Has the War on Water Already Begun?
by chauvin.m on October 7, 2016 - 5:04pm
It has been a growing concern on many Canadians’ minds that the day will arrive when other countries come to Canada to demand use of our plentiful fresh water. While this may seem overly dramatic, there is the possibility that it has already begun with the recent approval of a Wisconsin city to draw its drinking water from Lake Michigan.
The article “…Plan to tap into Lake Michigan called ‘wrong decision’” (Layson, 2016) states that the city Waukesha, Wisconsin was recently approved by a board of state governors to begin to draw their drinking water from Lake Michigan. They had to ask for special permission to do so because they lie just outside the Great Lakes Watershed. They plan to draw about 31 million litres of water from the lake for their city, while also treating the same amount of wastewater and returning it to the lake.
The article itself does not discuss the uncertainty of this proposal. Meaning, whether there is risk involved because we know how the Great Lakes work and how drawing another 31 million litres will affect them or if there is only uncertainty, because we don’t know how the system will respond and can therefore not make clear predictions. This to me is a bit of an oversight by the author, as it seems as though there is some fear mongering happening that this approval will devastate the Great Lakes ecosystem. Discussing the uncertainty and risks involved could clear up a significant amount of confusion.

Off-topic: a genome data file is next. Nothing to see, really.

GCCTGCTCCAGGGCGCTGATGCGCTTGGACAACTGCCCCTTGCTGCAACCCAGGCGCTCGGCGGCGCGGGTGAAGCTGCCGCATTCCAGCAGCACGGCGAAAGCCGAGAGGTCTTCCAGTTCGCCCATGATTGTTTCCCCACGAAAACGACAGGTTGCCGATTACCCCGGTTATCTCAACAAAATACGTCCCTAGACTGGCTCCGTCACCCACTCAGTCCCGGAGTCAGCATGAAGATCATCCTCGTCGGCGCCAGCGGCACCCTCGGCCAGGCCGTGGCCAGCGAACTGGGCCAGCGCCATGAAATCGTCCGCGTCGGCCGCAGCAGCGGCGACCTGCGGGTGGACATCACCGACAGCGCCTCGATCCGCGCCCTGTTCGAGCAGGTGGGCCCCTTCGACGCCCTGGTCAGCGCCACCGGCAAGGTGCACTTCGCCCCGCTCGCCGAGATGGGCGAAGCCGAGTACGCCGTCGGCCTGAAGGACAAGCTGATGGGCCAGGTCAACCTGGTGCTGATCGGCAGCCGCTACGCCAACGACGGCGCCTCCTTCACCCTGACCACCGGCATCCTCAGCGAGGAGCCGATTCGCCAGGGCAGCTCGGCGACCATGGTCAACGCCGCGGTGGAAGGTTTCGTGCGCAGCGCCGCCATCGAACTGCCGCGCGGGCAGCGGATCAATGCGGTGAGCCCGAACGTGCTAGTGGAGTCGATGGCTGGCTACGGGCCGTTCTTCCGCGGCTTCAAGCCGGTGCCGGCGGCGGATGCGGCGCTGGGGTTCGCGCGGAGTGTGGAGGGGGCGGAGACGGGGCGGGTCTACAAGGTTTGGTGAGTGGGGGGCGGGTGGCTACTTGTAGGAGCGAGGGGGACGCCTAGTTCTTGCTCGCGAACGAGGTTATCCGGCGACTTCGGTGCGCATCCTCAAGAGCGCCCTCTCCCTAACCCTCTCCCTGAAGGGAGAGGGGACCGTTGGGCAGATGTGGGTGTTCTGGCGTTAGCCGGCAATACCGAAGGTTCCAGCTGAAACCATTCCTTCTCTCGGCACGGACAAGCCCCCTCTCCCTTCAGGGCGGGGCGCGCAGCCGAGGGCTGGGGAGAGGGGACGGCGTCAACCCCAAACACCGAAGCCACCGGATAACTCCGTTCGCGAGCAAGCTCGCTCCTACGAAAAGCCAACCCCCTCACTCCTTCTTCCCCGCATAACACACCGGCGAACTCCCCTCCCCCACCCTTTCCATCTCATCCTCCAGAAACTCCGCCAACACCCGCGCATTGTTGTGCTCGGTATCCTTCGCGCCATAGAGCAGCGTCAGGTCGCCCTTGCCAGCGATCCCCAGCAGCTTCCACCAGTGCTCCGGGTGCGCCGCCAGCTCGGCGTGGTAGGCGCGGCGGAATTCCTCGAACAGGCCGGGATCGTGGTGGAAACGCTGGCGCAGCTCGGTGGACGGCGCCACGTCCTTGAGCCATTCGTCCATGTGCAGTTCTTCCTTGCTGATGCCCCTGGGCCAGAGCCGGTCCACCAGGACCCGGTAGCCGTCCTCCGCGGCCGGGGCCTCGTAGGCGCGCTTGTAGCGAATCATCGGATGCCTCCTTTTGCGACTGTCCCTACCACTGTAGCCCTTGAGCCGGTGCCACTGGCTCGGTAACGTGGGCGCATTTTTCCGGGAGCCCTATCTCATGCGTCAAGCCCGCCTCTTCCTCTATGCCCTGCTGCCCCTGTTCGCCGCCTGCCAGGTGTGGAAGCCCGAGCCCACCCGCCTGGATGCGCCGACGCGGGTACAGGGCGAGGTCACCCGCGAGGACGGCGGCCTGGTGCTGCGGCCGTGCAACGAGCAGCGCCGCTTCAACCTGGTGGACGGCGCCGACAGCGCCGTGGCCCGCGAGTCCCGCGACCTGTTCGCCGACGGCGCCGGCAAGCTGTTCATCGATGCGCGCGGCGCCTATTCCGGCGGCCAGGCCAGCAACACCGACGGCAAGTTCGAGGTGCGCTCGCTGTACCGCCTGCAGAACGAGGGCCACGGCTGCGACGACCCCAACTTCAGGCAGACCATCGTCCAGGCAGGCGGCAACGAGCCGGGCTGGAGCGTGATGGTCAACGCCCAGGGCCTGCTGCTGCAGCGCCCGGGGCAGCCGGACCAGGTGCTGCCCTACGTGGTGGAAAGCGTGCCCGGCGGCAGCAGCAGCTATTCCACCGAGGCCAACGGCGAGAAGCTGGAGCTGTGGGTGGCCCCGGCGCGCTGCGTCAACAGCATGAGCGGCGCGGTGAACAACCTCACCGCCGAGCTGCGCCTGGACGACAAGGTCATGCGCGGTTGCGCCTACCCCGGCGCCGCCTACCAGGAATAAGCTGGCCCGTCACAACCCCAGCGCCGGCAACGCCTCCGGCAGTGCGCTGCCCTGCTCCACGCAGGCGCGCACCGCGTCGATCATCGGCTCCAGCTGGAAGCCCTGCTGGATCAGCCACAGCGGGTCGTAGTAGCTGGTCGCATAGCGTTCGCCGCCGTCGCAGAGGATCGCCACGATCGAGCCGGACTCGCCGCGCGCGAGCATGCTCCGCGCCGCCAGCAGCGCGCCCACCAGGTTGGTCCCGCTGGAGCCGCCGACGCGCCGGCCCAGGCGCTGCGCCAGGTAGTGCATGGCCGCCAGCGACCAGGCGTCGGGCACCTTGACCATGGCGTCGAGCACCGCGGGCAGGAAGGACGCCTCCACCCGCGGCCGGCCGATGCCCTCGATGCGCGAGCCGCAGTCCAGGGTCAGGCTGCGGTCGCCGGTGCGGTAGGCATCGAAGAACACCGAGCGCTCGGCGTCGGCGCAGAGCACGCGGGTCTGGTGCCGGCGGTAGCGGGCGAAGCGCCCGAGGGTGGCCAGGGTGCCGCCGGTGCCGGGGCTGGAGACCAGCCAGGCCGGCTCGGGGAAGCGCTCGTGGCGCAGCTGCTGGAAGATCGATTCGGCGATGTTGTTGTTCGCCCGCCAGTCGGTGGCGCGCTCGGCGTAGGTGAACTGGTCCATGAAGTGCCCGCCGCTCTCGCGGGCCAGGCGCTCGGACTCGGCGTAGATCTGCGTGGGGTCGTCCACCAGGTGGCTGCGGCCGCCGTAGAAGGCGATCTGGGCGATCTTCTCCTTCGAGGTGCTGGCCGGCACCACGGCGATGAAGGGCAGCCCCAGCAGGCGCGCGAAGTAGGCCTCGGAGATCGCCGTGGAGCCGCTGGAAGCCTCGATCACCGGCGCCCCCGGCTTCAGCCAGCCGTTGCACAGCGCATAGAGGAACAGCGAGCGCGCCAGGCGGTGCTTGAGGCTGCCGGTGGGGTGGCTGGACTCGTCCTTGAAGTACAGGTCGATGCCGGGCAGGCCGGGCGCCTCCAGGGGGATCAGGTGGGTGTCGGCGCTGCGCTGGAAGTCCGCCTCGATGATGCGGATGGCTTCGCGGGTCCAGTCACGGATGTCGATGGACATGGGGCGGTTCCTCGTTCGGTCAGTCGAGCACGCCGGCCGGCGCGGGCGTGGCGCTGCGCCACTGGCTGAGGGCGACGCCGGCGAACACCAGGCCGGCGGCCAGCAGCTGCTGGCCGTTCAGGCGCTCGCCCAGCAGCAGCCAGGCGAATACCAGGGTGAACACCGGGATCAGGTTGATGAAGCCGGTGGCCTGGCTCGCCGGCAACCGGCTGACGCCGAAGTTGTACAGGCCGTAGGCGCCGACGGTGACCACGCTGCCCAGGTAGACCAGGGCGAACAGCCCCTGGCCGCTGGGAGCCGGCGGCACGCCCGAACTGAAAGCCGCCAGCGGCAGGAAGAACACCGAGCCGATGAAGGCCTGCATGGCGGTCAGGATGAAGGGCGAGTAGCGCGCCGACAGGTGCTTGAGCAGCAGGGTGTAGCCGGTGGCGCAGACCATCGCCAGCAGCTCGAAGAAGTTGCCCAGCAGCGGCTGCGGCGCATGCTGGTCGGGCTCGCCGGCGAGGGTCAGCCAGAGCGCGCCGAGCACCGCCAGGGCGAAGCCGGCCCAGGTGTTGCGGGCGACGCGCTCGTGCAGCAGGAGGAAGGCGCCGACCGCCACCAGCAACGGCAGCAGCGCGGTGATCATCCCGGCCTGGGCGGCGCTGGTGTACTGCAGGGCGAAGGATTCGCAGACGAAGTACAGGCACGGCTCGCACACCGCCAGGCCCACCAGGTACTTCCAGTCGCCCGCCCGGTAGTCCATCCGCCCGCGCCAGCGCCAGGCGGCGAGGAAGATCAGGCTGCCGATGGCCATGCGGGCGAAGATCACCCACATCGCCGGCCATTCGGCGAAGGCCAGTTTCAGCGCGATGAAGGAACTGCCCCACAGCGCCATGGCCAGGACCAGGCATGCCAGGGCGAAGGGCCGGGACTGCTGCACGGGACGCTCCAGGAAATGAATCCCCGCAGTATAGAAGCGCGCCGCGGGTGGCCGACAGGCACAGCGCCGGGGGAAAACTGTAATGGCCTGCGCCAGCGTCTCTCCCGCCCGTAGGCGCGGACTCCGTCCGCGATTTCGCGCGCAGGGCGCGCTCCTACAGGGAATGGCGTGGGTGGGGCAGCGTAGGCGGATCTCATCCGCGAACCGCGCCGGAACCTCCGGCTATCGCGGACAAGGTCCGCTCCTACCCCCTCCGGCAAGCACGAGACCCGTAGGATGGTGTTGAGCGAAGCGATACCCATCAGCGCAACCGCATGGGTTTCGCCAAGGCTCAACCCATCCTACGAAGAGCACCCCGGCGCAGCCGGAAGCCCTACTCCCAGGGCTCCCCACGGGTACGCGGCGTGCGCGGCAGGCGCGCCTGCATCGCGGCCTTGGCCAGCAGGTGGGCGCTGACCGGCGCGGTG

The article further claims that the city made the decision to make this request because they have elevated levels of naturally occurring radium in their groundwater wells, which they have been mandated to solve by the court. However, I think Waukesha should have attempted to resolve this issue before they applied to draw water from Lake Michigan. There should be some form of a policy or regulatory instrument that stipulates that cities outside of the basin must exhaust all other options for their water sources before seeking use of the Great Lakes. This could be a clause that is worked into the Great Lakes Agreement’s provision for cities outside of the Basin.
The article discusses how this decision has made many people angry, including the mayor of Leamington, John Paterson. Paterson believes that Waukesha should not have been approved to draw their drinking water from Lake Michigan, claiming the decision will greatly impact the Great Lakes ecosystem by establishing the possibility for other places to draw their water from the Great Lakes, thereby draining them.
It appears to me that there is a significant disconnect between those who oppose the approval (including Paterson), and the American people in terms of who they believe should receive the benefits that the Great Lakes have to offer. This conflict of value, which is when two groups involved have different end goals for the problem, is evident because on the one hand, people within the basin want to keep the water for their own drinking water source as well as to water crops in places like Leamington. On the other hand, the governors who approved the proposal believe that this decision actually helps to preserve the natural resource and that our neighbours deserve to be assisted in times of need.
Overall, this article represents a complex issue that will only become more prevalent in the future. That is, do we attempt to preserve local ecosystems for the future or do we address people’s basic human rights now?
Layson, G. (2016, June 22). Wuakesha, Wis., plan to tap into Lake Michigan called ‘wrong decision’. CBC News Windsor. Retrieved from http://www.cbc.ca/news/canada/windsor/waukesha-water- leamington-mayor-1.3646880